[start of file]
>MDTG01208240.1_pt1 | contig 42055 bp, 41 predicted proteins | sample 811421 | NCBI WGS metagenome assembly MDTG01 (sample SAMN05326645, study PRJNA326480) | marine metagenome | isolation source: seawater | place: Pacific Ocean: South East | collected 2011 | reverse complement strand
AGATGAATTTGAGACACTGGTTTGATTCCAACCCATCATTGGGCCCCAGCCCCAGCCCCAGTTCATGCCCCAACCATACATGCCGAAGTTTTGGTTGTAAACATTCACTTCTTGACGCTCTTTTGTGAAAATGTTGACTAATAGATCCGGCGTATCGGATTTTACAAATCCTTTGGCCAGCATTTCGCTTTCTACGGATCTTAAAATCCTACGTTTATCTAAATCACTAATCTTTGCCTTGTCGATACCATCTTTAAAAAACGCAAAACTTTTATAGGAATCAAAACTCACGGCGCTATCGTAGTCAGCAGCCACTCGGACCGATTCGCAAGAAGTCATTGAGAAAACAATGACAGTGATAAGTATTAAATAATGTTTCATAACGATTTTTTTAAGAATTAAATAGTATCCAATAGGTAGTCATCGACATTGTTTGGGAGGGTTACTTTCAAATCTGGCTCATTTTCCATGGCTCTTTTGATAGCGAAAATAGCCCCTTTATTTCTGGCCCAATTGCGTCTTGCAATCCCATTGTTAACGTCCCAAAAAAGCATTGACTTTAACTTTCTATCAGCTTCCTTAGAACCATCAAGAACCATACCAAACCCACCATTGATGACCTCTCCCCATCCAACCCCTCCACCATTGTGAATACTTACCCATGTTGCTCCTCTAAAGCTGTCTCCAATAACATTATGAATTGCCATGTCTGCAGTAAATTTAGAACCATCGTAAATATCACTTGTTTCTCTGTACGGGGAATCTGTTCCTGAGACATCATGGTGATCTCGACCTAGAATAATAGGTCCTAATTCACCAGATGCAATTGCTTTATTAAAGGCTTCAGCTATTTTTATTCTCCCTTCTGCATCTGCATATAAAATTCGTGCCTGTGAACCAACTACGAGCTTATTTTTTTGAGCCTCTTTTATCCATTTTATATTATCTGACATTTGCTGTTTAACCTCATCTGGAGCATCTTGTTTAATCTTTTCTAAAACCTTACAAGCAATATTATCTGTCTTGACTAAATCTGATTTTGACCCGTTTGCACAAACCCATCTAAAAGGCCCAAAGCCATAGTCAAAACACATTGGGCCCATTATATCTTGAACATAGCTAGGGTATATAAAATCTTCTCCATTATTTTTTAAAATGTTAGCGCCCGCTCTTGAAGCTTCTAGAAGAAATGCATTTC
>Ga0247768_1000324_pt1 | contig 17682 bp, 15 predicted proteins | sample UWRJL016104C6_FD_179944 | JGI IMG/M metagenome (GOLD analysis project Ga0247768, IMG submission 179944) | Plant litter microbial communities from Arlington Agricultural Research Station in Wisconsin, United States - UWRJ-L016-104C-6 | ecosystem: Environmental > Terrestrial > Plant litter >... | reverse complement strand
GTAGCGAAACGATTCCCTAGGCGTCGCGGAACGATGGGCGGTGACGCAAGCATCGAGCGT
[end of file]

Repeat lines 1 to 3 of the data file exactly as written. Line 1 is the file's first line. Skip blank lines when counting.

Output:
>MDTG01208240.1_pt1 | contig 42055 bp, 41 predicted proteins | sample 811421 | NCBI WGS metagenome assembly MDTG01 (sample SAMN05326645, study PRJNA326480) | marine metagenome | isolation source: seawater | place: Pacific Ocean: South East | collected 2011 | reverse complement strand
AGATGAATTTGAGACACTGGTTTGATTCCAACCCATCATTGGGCCCCAGCCCCAGCCCCAGTTCATGCCCCAACCATACATGCCGAAGTTTTGGTTGTAAACATTCACTTCTTGACGCTCTTTTGTGAAAATGTTGACTAATAGATCCGGCGTATCGGATTTTACAAATCCTTTGGCCAGCATTTCGCTTTCTACGGATCTTAAAATCCTACGTTTATCTAAATCACTAATCTTTGCCTTGTCGATACCATCTTTAAAAAACGCAAAACTTTTATAGGAATCAAAACTCACGGCGCTATCGTAGTCAGCAGCCACTCGGACCGATTCGCAAGAAGTCATTGAGAAAACAATGACAGTGATAAGTATTAAATAATGTTTCATAACGATTTTTTTAAGAATTAAATAGTATCCAATAGGTAGTCATCGACATTGTTTGGGAGGGTTACTTTCAAATCTGGCTCATTTTCCATGGCTCTTTTGATAGCGAAAATAGCCCCTTTATTTCTGGCCCAATTGCGTCTTGCAATCCCATTGTTAACGTCCCAAAAAAGCATTGACTTTAACTTTCTATCAGCTTCCTTAGAACCATCAAGAACCATACCAAACCCACCATTGATGACCTCTCCCCATCCAACCCCTCCACCATTGTGAATACTTACCCATGTTGCTCCTCTAAAGCTGTCTCCAATAACATTATGAATTGCCATGTCTGCAGTAAATTTAGAACCATCGTAAATATCACTTGTTTCTCTGTACGGGGAATCTGTTCCTGAGACATCATGGTGATCTCGACCTAGAATAATAGGTCCTAATTCACCAGATGCAATTGCTTTATTAAAGGCTTCAGCTATTTTTATTCTCCCTTCTGCATCTGCATATAAAATTCGTGCCTGTGAACCAACTACGAGCTTATTTTTTTGAGCCTCTTTTATCCATTTTATATTATCTGACATTTGCTGTTTAACCTCATCTGGAGCATCTTGTTTAATCTTTTCTAAAACCTTACAAGCAATATTATCTGTCTTGACTAAATCTGATTTTGACCCGTTTGCACAAACCCATCTAAAAGGCCCAAAGCCATAGTCAAAACACATTGGGCCCATTATATCTTGAACATAGCTAGGGTATATAAAATCTTCTCCATTATTTTTTAAAATGTTAGCGCCCGCTCTTGAAGCTTCTAGAAGAAATGCATTTC
>Ga0247768_1000324_pt1 | contig 17682 bp, 15 predicted proteins | sample UWRJL016104C6_FD_179944 | JGI IMG/M metagenome (GOLD analysis project Ga0247768, IMG submission 179944) | Plant litter microbial communities from Arlington Agricultural Research Station in Wisconsin, United States - UWRJ-L016-104C-6 | ecosystem: Environmental > Terrestrial > Plant litter >... | reverse complement strand